Dominant stags follow groups of hinds during the rut, from August into early winter. The stags may have as many as 20 hinds to keep from other less attractive males.[20][citation needed] Only mature stags hold harems (groups of hinds) and breeding success peaks at about 8 years of age. Stags 2–4 years old rarely hold harems and spend most of the rut on the periphery of larger harems, as do stags over 11 years old. Young and old stags that do acquire a harem hold it later in the breeding season than those stags in their prime. Harem holding stags rarely feed and lose up to 20% of their body weight. Stags that enter the rut in poor condition are less likely to make it through to the peak conception period.[11]

Male European Red Deer have a distinctive "roar" during the rut, which is an adaptation to forested environments, as opposed to male Wapiti (or American Elk) which "bugle" during the rut in adaptation to open environments. The male deer roars to keep his harem of females together. The females are initially attracted to those males that both roar most often and have the loudest roar call. Males also use the roar call when competing with other males for females during the rut, and along with other forms of posturing and antler fights, is a method used by the males to establish dominance.[6] Roaring is most common during the early dawn and late evening, which is also when the crepuscular deer are most active in general.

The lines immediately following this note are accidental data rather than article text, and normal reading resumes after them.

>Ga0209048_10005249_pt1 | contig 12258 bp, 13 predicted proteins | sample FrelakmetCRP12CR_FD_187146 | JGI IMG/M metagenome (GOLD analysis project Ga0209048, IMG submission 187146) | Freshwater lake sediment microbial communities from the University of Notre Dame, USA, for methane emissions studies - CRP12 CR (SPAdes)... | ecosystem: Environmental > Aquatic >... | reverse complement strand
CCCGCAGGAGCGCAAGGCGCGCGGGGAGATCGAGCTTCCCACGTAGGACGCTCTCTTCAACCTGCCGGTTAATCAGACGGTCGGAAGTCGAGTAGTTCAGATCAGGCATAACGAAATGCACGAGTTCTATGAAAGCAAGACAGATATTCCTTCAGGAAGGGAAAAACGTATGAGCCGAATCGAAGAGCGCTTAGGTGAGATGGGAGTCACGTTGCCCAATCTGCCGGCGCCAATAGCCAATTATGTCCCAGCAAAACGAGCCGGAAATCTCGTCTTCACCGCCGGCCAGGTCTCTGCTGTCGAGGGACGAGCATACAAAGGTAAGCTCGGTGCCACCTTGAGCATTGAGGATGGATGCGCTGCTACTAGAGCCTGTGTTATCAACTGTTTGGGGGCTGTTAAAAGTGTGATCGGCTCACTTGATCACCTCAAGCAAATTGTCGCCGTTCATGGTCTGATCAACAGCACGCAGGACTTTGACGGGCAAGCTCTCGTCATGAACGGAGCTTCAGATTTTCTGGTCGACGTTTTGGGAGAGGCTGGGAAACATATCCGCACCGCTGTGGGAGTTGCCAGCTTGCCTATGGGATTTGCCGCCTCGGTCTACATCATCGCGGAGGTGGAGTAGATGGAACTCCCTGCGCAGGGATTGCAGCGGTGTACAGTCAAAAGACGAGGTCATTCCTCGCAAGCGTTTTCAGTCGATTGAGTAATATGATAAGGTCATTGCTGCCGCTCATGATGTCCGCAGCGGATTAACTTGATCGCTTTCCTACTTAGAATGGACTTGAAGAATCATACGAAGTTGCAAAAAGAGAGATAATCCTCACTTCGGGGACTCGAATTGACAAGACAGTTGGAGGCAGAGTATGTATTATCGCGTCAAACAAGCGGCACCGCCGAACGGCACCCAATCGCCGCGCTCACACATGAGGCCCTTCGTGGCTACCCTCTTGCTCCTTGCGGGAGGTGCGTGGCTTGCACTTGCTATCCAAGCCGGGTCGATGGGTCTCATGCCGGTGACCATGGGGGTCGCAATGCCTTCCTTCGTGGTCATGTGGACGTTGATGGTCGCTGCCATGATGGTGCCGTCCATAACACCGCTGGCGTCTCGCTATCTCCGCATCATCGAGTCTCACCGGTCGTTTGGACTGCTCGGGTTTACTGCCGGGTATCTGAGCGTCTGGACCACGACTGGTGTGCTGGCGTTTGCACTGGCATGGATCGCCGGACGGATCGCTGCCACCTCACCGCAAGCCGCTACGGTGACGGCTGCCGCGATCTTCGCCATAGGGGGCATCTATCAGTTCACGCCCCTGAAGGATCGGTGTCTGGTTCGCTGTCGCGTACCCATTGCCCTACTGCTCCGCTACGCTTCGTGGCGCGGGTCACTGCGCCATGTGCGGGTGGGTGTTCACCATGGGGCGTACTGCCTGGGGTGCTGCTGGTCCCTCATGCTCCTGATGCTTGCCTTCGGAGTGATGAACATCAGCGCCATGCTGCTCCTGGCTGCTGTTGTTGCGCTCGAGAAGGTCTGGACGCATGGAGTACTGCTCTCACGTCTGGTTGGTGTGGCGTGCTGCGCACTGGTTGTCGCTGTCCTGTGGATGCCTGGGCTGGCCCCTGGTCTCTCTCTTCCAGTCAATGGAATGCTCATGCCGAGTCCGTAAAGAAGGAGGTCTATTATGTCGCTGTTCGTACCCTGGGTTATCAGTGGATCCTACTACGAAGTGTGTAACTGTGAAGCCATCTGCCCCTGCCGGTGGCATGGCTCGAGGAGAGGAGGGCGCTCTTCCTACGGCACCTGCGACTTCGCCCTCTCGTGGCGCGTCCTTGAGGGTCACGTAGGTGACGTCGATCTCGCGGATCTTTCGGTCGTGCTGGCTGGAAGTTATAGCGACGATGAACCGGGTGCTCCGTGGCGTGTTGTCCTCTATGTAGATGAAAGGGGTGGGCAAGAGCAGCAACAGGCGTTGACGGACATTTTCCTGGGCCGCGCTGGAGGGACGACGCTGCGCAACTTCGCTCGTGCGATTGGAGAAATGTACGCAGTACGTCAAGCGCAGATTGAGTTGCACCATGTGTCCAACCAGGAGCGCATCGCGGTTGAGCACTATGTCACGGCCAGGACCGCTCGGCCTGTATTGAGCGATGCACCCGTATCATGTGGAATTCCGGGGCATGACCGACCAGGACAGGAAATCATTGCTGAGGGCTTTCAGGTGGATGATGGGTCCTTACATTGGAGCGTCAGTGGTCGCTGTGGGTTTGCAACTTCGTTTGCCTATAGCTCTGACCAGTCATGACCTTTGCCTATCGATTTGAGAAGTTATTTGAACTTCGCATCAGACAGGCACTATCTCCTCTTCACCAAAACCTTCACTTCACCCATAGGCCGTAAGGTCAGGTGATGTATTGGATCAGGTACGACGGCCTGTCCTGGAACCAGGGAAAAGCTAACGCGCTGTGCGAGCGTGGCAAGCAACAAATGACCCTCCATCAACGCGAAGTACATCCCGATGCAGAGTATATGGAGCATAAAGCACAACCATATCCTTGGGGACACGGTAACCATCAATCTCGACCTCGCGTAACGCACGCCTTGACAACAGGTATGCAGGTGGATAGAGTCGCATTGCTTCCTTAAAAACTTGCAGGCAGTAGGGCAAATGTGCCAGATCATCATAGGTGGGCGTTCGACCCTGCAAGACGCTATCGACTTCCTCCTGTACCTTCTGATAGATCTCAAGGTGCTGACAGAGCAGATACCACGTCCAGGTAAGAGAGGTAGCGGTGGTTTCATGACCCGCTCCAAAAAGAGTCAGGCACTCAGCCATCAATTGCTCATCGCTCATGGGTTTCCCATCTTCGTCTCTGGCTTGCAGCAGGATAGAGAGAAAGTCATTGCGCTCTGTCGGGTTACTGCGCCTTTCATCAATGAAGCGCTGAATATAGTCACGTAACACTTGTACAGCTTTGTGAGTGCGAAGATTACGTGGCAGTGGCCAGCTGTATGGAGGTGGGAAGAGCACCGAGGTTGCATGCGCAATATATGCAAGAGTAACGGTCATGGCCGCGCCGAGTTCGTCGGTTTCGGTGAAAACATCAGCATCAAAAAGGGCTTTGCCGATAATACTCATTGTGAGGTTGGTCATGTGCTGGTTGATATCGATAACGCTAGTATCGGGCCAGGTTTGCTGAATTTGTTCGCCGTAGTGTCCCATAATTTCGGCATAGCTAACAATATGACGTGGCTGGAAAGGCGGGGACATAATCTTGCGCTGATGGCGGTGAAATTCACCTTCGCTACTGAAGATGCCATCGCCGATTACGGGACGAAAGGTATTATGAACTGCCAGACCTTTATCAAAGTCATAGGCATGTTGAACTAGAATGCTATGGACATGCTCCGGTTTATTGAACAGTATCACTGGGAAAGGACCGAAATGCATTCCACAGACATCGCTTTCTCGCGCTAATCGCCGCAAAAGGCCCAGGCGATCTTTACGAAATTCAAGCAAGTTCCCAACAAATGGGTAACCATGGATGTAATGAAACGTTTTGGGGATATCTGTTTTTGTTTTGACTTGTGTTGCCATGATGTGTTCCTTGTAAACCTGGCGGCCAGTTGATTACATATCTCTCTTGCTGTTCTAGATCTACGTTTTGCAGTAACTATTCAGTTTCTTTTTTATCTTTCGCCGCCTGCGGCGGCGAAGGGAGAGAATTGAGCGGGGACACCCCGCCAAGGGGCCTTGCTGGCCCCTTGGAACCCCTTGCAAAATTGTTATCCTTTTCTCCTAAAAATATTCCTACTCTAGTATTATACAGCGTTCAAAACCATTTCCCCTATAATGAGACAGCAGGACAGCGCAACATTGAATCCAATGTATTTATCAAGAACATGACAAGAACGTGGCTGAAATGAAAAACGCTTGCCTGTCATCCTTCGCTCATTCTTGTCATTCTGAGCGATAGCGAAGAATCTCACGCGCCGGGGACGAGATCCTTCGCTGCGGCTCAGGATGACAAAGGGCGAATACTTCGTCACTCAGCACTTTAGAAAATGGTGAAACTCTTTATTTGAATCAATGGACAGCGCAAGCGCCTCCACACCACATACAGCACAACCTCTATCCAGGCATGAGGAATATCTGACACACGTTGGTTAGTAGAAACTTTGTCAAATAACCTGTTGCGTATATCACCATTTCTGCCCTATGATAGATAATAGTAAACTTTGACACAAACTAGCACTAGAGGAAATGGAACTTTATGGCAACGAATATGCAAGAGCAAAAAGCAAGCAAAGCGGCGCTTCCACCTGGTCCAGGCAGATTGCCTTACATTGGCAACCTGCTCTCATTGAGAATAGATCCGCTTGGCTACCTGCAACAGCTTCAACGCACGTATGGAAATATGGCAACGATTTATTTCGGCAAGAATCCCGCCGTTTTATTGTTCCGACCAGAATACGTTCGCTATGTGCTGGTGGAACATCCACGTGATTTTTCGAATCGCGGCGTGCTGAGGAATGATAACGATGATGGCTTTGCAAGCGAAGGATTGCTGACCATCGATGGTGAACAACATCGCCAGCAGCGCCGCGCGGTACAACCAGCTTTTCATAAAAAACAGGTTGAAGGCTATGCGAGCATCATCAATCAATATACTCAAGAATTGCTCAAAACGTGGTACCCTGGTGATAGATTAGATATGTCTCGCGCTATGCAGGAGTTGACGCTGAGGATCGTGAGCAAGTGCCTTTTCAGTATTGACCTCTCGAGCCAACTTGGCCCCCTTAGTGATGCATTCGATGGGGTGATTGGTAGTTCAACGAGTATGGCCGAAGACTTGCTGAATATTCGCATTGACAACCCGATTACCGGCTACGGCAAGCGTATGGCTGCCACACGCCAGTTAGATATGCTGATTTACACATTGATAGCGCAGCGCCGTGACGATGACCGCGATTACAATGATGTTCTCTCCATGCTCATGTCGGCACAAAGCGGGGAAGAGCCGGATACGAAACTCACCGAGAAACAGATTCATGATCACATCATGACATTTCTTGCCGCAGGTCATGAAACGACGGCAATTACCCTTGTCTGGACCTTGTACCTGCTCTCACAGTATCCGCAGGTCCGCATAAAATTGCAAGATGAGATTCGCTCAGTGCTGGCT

Breeding, gestation and lifespan

Red Deer mating patterns usually involve a dozen or more mating attempts before the first successful one. There may be several more matings before the stag will seek out another mate in his harem. Females in their second autumn can produce one and very rarely two offspring per year. The gestation period is 240 and 262 days and the offspring weigh about 15 kg (33 lb). After two weeks, fawns are able to join the herd and are fully weaned after two months.[21] Female offspring outnumber male offspring more than two to one and all Red Deer fawns are born spotted, as is common with many deer species, and lose their spots by the end of summer. However, as in many species of Old World Deer, some adults do retain a few spots on the backs of their summer coats.[3] The offspring will remain with their mothers for almost one full year, leaving around the time that the next season offspring are produced.[6] The gestation period is the same for all subspecies.

Red Deer live up to over 20 years in captivity and in the wild they average 10 to 13 years,, though some subspecies with less predation pressure average 15 years.

Stag with antlers

Protection from predators

Male Red Deer retain their antlers for more than half the year and are less gregarious and less likely to group with other males when they have antlers. The antlers provide self-defence as does a strong front-leg kicking action which is performed by both sexes when attacked. Once the antlers are shed, stags tend to form bachelor groups which allow them to cooperatively work together. Herds tend to have one or more members watching for potential danger while the remaining members eat and rest.[6]